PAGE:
3 Manufacturing Trends and How They Can Affect Your Business

3 Manufacturing Trends and How They Can Affect Your Business 150 150 David Sheriff

3 Manufacturing Trends and How They Can Affect Your Business

By: Dan Johnson

There’s little question that the manufacturing industry is experiencing a sea change in how it does business. Over the past several years, and even decades, off-shoring led many companies to rethink how and where they made goods, while the more recent on-shoring trend did exactly the same thing in reverse.Today, data drives everything. Evolving business models and hyper-efficient manufacturing strategies such as Lean and Just-In-Time (JIT) use data to streamline manufacturing operations and make them more nimble and responsive to customer demands and marketplace trends. Data informs every business decision and underlies the three manufacturing trends we discuss in this blog post:  1. Less is more.
Manufacturers are beginning to embrace the concept of less-is-more, which involves less of everything. By “less” we mean smaller production lot sizes for greater flexibility, fewer chokepoints to increase efficiencies, and smaller, controlled runs that meet customer demands in a more timely fashion without being a slave to set-up costs.Even manufacturing efficiency strategies such as Material Requirements Planning (MRP) can be affected – and improved – by less-is-more. The original intent of MRP was to enable manufacturers to build inventory based on predicted inventory (and predicted deviation of inventory) that was going to be consumed in a manufacturing process. This would enable Purchasing to have the raw materials required for a manufacturing process on hand, ready for use, when they were needed. But some manufacturers are finding that going to back to the traditional managing of a baseline inventory is a more efficient way for them to handle inventory replenishment management. The result? They can achieve greater throughout and a lower cost basis – again, less is more. For some, this may sound like heresy. After all, MRP was a phenomenal breakthrough in the quest to automate inventory management. But here’s the reality – 80 percent of what an ongoing manufacturing operation consumes is a stable, known quantity. It doesn’t change much so there’s really no need to include this in planning. In fact, this stock is better managed on the shop floor by the workers who consume the material. If it’s managed on the shop floor instead of by a planner in the MRP system, inventory and costs will go down. MRP will only add frustration. Less is more.2. Customers are becoming empowered to participate in manufacturing strategies.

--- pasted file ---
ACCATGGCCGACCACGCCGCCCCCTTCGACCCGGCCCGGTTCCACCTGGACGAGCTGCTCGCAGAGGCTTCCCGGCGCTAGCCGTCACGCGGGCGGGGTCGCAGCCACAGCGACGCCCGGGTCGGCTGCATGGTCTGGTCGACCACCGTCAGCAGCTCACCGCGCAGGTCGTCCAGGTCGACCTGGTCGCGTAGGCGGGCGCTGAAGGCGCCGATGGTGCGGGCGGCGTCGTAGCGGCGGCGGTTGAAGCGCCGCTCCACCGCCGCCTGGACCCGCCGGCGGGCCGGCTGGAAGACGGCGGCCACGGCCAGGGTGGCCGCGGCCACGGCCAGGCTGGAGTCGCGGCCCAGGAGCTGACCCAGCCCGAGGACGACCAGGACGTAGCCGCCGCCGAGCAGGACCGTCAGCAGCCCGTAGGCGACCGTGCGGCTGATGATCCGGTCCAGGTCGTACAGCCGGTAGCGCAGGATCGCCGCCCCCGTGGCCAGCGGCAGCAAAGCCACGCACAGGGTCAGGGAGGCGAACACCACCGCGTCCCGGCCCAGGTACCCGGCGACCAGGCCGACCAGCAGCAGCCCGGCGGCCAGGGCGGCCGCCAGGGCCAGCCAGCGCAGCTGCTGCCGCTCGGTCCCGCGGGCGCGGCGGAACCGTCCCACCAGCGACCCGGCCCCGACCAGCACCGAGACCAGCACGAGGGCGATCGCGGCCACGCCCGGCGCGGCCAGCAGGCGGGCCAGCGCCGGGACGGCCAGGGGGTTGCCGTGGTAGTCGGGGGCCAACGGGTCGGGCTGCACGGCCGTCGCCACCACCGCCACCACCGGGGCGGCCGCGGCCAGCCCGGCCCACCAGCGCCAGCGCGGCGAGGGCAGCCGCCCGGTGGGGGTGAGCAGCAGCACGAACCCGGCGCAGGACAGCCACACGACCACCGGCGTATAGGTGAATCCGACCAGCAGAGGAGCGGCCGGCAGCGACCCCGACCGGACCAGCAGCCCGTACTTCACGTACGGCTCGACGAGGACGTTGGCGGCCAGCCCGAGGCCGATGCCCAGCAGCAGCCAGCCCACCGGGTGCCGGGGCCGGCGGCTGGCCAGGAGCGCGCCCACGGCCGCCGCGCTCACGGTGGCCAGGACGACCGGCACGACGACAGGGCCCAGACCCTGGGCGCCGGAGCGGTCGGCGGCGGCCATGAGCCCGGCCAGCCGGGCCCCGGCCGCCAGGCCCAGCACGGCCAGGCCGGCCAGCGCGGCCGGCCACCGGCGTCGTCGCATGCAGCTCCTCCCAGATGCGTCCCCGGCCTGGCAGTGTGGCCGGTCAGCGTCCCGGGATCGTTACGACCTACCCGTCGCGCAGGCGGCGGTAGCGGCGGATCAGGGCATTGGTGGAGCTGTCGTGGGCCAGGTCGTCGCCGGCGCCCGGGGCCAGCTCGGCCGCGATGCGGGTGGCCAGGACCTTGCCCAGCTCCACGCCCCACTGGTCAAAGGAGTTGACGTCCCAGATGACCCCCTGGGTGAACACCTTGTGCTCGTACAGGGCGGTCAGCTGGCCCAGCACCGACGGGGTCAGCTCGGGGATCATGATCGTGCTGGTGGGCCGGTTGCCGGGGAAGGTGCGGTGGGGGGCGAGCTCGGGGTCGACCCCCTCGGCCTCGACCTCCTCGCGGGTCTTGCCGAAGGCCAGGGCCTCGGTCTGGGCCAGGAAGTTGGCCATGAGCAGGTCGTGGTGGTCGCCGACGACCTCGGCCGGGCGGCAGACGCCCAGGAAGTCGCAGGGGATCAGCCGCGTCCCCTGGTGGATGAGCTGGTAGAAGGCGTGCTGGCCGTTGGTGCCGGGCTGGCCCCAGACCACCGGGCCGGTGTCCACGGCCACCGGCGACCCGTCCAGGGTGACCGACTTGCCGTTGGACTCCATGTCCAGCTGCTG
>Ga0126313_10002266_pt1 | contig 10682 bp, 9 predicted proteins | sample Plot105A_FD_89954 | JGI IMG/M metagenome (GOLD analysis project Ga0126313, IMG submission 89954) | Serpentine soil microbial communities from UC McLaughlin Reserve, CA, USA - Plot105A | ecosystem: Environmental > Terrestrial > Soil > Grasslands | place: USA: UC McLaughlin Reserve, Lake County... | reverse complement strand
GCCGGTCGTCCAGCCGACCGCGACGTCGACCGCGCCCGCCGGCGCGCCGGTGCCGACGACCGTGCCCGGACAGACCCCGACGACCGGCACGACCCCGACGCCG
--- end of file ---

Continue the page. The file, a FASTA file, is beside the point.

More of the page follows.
Technology, connectivity, and the availability of data have made customers significantly smarter and more engaged in business decisions than ever before. Manufacturers that see this and empower customers to take an active role in what, how, and when they manufacture products stand to benefit substantially from this new relationship. Customers are no longer just a revenue source, they’re a source of valuable information and inspiration.3. The value of agility is increasing.
Agility in manufacturing trends means the ability to engineer on the fly to meet customer demands and then quickly and flexibly implement a production process with that less-is-more mentality we discussed in manufacturing trend number one. The importance of agility in manufacturing is not altogether new. In fact, in the early 90’s manufacturers began to notice that rapid changes in the marketplace were beginning to outstrip manufacturing’s ability to adapt. It became apparent that manufacturers must adjust quickly or die.   Agility essentially involves a fundamental approach to streamlining production to maximize cycle-time reduction. An agile manufacturer engages employees and management in continuous business process improvement to reduce steps, resource consumption, and costs. An agile manufacturer is faster, more flexible, and more cost-efficient. These are by no means the only manufacturing trends taking shape this year. Every industry segment, geographic region, and type of enterprise could probably generate a completely different list of manufacturing trends with no trouble at all. But these are certainly major ones we’re seeing that are poised to affect manufacturing this year and for years to come.